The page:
The wizard created for you the new xMOF project org.modelexecution.xmof.examples.fsm.xmof.dynamic containing a new xMOF model fsm.xmof. This xMOF model provides configuration classes for all classes of the FSM Ecore model and will be used in the next step for defining the execution semantics of our FSM language.
4. Define the Execution Semantics of FSM with xMOFIn this step, we will define the execution semantics of the FSM language. This is done in the created xMOF model fsm.xmof. We will have to define the following components common to the execution semantics of xDSMLs:
- Dynamic elements defining the runtime states of models
- Input parameters accepted for the execution of models
- Behavior of the model elements
Before we go into the details on how to define these elements for FSM, we will first have a look at the desired execution behavior of FSM models.
Desired Execution BehaviorWhen executing an FSM model we want to process a sequence of input Strings and determine the output String produced by the finite state machine. For doing that, it is checked for each String in the input sequence whether one of the outgoing transitions of the currently active state can process it. A transition can process a String when it is equal to the input String defined by the transition. A finite state machine starts with the initial state as first active state. If a transition can process the current input String, the transition is fired. When a transition is fired, the transition output String is added to the output String starting with an empty String, and the target state of the transition is set as the new active state.
4.1. Define Dynamic ElementsTo achieve the desired execution behavior we need a way to define the currently active state of a finite state machine as well as the output String of a state machine. In addition, we also need to store information about the accepted input sequence of Strings. This is referred to as the runtime state of a finite state machine.
To define the runtime state of an FSM model, we therefore extend the configuration class FSMLConfiguration with a reference currentState to the State class, and the multi-valued String attributes producedSeq and acceptedSeq.
4.2. Define Input Parameters
Input ElementsThe input processed by a finite state machine is an arbitrary sequence of input Strings. To enable the user of the FSM language to define such an input String sequence, we introduce the class Input into the xMOF model owning the multi-valued String attribute inputSeq. Note that the property unique of this attribute has to be set to false to allow duplicate elements in the sequence.
Input ParametersFinally, we have to define that an input String sequence, i.e., an instance of the newly defined class Input, has to be provided for executing an FSML model. To do that, we have to add an input parameter to the main operation that was automatically added to the main class of our FSM language FSMConfiguration.
To add this input parameter right-click on the operation main and select New Child > DirectedParameter. Change the name of the input parameter to input and set its type to Input.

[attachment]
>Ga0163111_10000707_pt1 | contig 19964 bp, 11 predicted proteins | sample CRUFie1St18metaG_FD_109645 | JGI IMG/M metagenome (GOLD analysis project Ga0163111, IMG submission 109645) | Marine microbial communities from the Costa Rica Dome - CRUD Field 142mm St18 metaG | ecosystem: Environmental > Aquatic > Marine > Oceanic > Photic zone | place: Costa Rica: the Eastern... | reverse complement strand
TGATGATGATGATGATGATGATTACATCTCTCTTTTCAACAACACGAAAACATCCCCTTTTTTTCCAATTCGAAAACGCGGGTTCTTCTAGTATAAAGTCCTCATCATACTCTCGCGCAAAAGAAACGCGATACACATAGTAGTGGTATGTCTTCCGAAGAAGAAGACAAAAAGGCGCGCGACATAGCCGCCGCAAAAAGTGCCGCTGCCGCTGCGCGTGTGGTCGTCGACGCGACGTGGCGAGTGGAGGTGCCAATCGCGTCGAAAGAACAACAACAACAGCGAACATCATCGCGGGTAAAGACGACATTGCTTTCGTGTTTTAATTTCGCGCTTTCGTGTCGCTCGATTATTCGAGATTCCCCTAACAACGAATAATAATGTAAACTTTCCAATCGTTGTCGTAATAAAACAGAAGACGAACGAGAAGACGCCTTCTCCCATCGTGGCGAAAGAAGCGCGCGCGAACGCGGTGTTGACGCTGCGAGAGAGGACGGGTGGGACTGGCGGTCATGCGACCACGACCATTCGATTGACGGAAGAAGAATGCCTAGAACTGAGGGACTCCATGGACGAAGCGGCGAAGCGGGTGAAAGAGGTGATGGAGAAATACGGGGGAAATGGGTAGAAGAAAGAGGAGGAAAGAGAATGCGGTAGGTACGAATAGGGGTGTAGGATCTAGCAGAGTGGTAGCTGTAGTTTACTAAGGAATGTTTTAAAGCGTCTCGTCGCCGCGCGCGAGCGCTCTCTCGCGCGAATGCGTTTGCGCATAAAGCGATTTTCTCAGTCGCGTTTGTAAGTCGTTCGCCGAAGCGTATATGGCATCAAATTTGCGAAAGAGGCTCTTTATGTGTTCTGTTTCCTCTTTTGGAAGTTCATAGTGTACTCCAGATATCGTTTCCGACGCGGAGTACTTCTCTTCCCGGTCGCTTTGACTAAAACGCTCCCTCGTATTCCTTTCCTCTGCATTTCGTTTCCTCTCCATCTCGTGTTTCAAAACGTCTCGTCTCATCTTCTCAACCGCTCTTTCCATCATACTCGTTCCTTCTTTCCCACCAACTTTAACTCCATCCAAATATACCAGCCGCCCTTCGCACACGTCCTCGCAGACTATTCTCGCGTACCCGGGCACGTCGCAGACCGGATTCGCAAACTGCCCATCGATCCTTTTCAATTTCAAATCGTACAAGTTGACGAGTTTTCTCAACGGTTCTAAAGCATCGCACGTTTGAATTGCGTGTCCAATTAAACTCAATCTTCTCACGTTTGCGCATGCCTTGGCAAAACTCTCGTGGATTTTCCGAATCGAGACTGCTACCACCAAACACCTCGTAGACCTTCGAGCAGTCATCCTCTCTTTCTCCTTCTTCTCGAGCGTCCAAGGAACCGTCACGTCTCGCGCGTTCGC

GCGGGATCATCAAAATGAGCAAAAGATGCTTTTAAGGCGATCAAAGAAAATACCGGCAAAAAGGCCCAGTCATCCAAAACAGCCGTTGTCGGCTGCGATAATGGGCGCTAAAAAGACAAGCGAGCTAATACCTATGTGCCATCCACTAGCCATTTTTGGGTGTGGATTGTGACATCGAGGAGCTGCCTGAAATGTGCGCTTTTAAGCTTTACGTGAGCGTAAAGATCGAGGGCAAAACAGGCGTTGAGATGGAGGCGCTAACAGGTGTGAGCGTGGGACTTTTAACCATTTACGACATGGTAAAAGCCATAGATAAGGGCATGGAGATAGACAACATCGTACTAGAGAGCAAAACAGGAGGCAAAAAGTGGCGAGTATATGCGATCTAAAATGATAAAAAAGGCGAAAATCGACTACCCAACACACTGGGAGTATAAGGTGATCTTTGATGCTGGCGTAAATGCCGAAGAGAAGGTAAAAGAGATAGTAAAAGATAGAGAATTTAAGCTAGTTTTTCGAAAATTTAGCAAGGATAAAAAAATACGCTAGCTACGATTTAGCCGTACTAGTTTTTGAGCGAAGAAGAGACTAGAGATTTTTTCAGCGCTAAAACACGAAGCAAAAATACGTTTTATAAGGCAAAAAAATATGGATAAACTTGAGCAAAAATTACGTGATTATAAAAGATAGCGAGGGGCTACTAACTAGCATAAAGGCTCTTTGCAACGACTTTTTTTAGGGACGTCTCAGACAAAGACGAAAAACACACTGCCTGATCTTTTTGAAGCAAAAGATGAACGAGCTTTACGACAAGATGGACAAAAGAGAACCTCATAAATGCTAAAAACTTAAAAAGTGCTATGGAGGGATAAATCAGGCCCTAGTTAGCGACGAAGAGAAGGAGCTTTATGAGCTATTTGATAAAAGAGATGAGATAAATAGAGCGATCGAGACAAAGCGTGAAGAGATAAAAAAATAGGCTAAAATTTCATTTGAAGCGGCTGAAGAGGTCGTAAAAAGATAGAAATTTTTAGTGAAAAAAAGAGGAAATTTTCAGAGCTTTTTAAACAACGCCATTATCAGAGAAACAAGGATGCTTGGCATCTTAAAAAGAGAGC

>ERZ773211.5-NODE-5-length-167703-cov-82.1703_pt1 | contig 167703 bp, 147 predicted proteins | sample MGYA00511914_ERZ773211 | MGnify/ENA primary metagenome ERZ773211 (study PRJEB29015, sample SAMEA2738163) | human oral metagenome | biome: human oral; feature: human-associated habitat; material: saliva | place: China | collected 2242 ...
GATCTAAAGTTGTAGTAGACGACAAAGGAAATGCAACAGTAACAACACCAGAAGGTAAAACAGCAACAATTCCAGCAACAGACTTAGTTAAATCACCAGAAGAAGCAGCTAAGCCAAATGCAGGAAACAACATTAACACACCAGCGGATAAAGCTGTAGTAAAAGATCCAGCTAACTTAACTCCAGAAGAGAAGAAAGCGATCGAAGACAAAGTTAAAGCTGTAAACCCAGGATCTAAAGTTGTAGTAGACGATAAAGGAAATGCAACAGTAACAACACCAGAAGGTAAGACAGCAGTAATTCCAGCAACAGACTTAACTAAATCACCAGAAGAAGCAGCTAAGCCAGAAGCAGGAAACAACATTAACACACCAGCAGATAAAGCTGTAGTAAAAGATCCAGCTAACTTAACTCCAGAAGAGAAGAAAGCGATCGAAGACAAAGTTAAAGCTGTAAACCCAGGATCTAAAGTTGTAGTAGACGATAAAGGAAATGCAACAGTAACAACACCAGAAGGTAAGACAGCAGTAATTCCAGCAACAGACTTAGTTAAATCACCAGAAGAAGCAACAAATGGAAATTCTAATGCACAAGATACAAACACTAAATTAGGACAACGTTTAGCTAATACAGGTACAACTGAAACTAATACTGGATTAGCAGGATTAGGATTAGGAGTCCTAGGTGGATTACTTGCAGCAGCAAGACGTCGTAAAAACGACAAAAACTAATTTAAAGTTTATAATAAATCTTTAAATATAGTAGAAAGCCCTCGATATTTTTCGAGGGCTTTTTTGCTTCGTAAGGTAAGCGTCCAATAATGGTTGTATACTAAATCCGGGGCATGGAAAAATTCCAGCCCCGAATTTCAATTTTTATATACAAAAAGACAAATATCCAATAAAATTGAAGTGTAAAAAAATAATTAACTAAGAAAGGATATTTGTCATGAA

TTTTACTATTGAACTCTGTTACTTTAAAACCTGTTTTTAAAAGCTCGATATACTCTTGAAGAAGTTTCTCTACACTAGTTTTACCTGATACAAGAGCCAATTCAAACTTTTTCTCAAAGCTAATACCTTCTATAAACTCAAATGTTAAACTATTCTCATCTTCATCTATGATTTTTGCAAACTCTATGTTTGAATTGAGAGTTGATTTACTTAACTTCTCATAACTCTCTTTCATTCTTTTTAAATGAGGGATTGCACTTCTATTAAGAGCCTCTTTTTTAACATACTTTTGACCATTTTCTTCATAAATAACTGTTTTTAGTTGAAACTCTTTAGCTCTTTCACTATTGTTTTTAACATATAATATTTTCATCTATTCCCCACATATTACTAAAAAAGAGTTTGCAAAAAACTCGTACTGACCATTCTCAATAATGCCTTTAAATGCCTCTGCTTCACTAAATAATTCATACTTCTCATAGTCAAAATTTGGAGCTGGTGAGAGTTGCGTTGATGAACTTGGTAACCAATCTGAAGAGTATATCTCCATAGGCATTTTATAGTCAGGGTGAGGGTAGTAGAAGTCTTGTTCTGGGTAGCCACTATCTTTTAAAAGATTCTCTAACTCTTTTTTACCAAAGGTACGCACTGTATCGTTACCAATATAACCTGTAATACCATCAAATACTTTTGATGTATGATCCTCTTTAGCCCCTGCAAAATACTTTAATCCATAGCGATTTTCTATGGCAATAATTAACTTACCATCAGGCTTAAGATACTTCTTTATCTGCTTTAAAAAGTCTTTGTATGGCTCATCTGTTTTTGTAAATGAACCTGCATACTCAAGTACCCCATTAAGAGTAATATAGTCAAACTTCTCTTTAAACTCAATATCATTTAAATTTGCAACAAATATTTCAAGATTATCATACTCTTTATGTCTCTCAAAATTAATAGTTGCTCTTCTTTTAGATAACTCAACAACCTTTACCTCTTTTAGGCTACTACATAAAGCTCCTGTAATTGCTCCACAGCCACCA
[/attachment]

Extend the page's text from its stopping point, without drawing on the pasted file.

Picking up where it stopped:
4.3. Define BehaviorTo define the above described execution behavior of finite state machines, we have to define four operations and their behavior:
- The main operation of the configuration class FSMConfiguration serving as entry point of the execution.
- The run operation of the configuration class FSMConfiguration defining the behavior of finite state machines.
- The process operation of the configuration class StateConfiguration defining the behavior of a state when processing an input String.
- The fire operation of the configuration class TransitionConfiguration defining the behavior of a transition when firing.
Add OperationsTo add a new operation, right-click on the respective configuration class and select New Child > BehavioredEOperation. Set the name accordingly and add appropriate parameters.
Create ActivitiesWith xMOF, the behavior of operations is defined with UML activities. To create the activity defining the behavior of an operation, simply double-click on the operation. The activity will be created and initialized with parameters corresponding to the parameters defined for the respective operation. For instance, by double-clicking on the main operation, an activity named main_FSMConfiguration is created.
Define Behavior of ActivitiesNow we can define the behavior of the created activities. Double-clicking on an activity or operation will initialize and open the corresponding activity diagram. We will start with the main operation.
The palette on the right provides tools for the creation of activity nodes and activity edges. xMOF is based on the UML action language. Detailed descriptions of action types and other UML node types can be found in the UML specification.
The modeling of the main activity is covered in detail in this tutorial. For the other activities only the final activity diagrams are shown. Information on how to install the complete example are given in the end of the tutorial.